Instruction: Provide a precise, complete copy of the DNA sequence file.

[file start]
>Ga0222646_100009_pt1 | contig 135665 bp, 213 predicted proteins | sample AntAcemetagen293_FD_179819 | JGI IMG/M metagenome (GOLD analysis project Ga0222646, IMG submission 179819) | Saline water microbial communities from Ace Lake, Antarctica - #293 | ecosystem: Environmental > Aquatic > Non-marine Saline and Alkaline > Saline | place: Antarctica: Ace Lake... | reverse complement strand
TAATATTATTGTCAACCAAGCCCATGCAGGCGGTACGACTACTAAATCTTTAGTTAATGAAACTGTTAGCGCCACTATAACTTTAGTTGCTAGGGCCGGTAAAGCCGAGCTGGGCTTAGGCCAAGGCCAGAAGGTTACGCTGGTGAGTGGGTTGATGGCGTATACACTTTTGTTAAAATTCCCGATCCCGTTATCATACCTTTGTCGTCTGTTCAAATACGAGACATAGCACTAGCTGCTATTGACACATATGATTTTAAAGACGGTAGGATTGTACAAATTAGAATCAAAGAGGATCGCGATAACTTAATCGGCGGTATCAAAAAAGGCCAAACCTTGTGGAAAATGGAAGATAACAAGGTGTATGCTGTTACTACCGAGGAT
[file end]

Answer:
>Ga0222646_100009_pt1 | contig 135665 bp, 213 predicted proteins | sample AntAcemetagen293_FD_179819 | JGI IMG/M metagenome (GOLD analysis project Ga0222646, IMG submission 179819) | Saline water microbial communities from Ace Lake, Antarctica - #293 | ecosystem: Environmental > Aquatic > Non-marine Saline and Alkaline > Saline | place: Antarctica: Ace Lake... | reverse complement strand
TAATATTATTGTCAACCAAGCCCATGCAGGCGGTACGACTACTAAATCTTTAGTTAATGAAACTGTTAGCGCCACTATAACTTTAGTTGCTAGGGCCGGTAAAGCCGAGCTGGGCTTAGGCCAAGGCCAGAAGGTTACGCTGGTGAGTGGGTTGATGGCGTATACACTTTTGTTAAAATTCCCGATCCCGTTATCATACCTTTGTCGTCTGTTCAAATACGAGACATAGCACTAGCTGCTATTGACACATATGATTTTAAAGACGGTAGGATTGTACAAATTAGAATCAAAGAGGATCGCGATAACTTAATCGGCGGTATCAAAAAAGGCCAAACCTTGTGGAAAATGGAAGATAACAAGGTGTATGCTGTTACTACCGAGGAT